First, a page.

This project will develop a sequence of personally meaningful chemistry courses for pre-health students as a pathway to biochemistry that builds a strong foundation of molecular understanding and scientific reasoning skills, stimulates deep student interest and promotes curiosity-driven learning.
The purpose of this project is to develop a sequence of chemistry courses for pre-health students as a pathway to biochemistry that builds a strong foundation of molecular understanding and scientific reasoning skills. This three-semester course sequence will align with the premedical competencies outlined in the American Association of Medical Colleges (AAMC)-HHMI report on Scientific Foundation for Future Physicians, which calls for stronger connections between course content and the underlying principles in health and medicine. To achieve the project's purpose, the approach will be to make the courses personally meaningful, thereby stimulating deep student interest and promoting curiosity-driven learning. Scientific evidence shows that people who feel curious devote more attention to an activity, process information more critically, remember information more effectively and persist on task until goals are met.
To execute this personally meaningful approach, the courses will contextualize chemistry concepts around the theme of Molecular Etiology (ME). The ME theme is the idea that observable or probable traits, conditions, characteristics or activities are understood through chemistry-based interpretations. Learning will be made personally meaningful by enabling the students, if they so choose, to investigate their own molecular make-up; that is, helping them understand how their own phenotype relates to their own personal genetic data. Acquiring personal genetic data is affordable and is expected to become an important part of the healthcare industry. For this reason, there is a growing need to educate prospective healthcare professionals in the interpretation of genetic data and the role of genotype-phenotype association in ME. Self-investigation will equip students with knowledge and hands-on experiences to help them understand key medical principles, navigate more confidently through their future professional careers and lead change in the healthcare field.
The educational hypotheses under investigation stem from the belief that stronger connection fosters greater learning. The first hypothesis is that learning gains are greater when the content covered has personal meaning. This is where the genotyping experience will be used – to test whether greater gains in learning and curiosity are realized in the genotyped students relative to a control group that learns course material without studying their own genetic data. The second hypothesis is that learning gains are greater if the subject being studied is connected to knowledge that students previously acquired in a closely aligned subject. In particular, Chemistry is related to Molecular Genetics and Molecular Biology using the ME theme, so to test this hypothesis, the learning gains of chemistry students who take a traditional sequence will be compared to those in the sequence of chemistry courses that adhere to the ME theme.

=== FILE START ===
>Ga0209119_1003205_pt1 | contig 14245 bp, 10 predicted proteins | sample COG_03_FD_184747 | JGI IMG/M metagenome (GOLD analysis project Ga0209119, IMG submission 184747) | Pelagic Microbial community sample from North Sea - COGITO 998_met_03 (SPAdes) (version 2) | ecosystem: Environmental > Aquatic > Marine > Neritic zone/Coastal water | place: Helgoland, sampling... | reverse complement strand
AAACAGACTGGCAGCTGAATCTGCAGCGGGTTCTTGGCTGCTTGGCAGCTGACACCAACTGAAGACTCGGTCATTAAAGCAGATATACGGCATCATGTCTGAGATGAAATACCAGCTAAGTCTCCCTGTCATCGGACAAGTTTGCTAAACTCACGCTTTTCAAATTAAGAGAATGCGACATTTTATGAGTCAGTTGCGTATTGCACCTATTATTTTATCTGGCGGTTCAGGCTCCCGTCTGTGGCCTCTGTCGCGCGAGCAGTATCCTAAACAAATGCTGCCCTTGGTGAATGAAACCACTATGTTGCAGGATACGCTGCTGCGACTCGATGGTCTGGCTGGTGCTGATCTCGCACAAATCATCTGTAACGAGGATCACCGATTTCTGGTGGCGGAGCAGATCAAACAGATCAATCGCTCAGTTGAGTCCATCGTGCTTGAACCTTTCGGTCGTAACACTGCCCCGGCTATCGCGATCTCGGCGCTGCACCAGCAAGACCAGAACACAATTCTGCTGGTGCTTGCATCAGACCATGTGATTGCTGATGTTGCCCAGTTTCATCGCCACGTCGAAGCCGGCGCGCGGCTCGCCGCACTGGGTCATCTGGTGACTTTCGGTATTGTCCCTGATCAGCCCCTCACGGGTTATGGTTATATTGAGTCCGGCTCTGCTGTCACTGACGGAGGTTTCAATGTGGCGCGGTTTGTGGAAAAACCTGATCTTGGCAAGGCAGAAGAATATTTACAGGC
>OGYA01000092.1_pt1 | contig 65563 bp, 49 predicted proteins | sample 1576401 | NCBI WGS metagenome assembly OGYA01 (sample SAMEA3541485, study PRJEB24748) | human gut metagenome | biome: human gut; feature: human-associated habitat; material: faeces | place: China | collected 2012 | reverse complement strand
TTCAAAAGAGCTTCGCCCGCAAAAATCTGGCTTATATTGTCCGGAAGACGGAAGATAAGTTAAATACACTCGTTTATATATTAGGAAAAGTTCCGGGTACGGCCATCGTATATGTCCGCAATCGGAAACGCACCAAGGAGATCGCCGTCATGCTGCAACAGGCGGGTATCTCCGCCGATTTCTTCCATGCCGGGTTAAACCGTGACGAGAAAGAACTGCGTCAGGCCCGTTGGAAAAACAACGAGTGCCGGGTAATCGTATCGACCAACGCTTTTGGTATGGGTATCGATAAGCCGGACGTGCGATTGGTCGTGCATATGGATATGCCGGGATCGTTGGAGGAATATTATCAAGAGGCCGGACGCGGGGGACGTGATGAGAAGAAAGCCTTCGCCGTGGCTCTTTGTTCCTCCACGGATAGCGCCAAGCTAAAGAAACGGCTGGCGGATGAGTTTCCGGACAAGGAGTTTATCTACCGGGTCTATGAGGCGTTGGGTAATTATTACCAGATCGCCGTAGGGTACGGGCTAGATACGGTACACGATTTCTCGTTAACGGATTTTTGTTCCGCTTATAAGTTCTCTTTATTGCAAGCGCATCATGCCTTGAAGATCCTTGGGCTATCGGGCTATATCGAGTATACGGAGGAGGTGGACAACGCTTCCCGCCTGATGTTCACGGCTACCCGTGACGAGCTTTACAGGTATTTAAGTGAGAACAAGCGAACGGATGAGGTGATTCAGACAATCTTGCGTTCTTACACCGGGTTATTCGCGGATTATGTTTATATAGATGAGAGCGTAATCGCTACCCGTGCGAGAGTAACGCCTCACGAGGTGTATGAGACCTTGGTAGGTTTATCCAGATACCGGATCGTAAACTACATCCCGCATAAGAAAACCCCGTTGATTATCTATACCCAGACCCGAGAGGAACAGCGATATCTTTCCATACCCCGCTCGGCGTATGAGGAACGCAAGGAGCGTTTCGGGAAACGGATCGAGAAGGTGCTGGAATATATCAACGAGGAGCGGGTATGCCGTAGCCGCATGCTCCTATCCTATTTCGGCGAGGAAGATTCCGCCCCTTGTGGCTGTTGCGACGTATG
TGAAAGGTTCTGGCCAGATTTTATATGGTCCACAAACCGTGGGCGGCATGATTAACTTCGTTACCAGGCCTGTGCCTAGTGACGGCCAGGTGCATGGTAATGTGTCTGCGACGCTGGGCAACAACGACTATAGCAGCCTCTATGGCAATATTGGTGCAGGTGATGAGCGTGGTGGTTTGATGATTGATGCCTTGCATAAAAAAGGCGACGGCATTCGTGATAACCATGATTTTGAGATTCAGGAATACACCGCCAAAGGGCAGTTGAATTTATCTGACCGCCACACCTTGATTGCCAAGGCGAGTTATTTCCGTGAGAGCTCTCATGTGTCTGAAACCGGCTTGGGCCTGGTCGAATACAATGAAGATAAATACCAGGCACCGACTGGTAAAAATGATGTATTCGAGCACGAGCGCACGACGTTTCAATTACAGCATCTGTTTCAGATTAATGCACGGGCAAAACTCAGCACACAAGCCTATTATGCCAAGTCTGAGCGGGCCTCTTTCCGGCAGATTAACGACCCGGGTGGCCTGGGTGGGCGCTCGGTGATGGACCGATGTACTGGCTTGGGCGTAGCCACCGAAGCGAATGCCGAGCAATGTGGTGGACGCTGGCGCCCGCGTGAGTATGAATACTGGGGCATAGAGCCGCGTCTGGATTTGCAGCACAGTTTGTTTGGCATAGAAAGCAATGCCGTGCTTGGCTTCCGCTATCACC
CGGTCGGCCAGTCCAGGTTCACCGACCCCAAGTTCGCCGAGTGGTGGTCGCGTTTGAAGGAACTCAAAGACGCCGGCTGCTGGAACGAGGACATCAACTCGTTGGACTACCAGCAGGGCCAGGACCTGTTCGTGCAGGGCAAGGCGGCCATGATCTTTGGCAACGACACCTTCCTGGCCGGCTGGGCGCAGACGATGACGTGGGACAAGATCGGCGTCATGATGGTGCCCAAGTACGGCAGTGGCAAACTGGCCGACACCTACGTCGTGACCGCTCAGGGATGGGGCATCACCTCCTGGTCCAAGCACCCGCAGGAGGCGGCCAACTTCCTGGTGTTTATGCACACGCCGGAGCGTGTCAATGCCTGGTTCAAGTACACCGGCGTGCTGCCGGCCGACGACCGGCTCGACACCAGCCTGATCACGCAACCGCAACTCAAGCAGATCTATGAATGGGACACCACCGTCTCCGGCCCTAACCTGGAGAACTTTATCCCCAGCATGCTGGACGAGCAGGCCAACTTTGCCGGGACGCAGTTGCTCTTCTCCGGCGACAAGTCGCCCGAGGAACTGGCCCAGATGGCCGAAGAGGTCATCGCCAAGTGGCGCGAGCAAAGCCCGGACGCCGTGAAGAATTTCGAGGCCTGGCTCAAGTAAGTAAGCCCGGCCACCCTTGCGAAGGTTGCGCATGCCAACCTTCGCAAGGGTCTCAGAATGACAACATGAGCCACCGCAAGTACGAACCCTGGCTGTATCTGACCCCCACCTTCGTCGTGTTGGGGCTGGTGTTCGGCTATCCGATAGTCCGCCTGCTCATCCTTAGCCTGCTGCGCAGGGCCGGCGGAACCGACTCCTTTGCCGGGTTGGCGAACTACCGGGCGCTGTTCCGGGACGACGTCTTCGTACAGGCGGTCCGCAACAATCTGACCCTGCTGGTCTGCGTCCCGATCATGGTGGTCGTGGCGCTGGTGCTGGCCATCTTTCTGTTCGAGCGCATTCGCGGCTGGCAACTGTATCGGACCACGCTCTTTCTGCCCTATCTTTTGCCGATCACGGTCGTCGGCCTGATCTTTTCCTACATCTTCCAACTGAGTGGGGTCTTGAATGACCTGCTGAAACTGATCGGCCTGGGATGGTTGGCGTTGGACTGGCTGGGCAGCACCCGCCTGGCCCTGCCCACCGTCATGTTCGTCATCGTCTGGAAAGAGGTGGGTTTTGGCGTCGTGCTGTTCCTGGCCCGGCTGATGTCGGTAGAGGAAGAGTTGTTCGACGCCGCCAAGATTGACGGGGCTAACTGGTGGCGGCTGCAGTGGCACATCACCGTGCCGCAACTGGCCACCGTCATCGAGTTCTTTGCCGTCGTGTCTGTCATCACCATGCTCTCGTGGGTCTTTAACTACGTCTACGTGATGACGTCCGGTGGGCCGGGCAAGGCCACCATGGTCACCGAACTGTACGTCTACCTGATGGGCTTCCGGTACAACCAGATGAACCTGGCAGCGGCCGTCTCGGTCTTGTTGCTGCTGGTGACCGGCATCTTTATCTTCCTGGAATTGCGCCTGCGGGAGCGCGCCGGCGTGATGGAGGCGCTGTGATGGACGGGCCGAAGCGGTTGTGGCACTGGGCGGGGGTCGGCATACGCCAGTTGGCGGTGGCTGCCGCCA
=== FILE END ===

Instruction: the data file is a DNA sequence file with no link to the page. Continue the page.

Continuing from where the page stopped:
Success of the project will leave behind three legacies. (1) Understanding ME – A three-semester sequence of chemistry courses taught to pre-professional students using the ME theme. The course sequence is intended to fast-track pre-med students into biochemistry while building molecular know-how and developing complex problem solving skills. The course content will be integrated with cross-departmental curricula in the life, agricultural and applied health sciences. (2) Discovering ME – An interactive eText with instructions, examples and resources that guides students with a streamlined ME workflow from condition / trait to bonds-and-atoms. (3) Looking at ME – Disseminated knowledge on the design, implementation and assessment of personalizing instruction with students' own genetic data, thereby bringing immediate application of course concepts and principles to the student's learning.
As of January 2015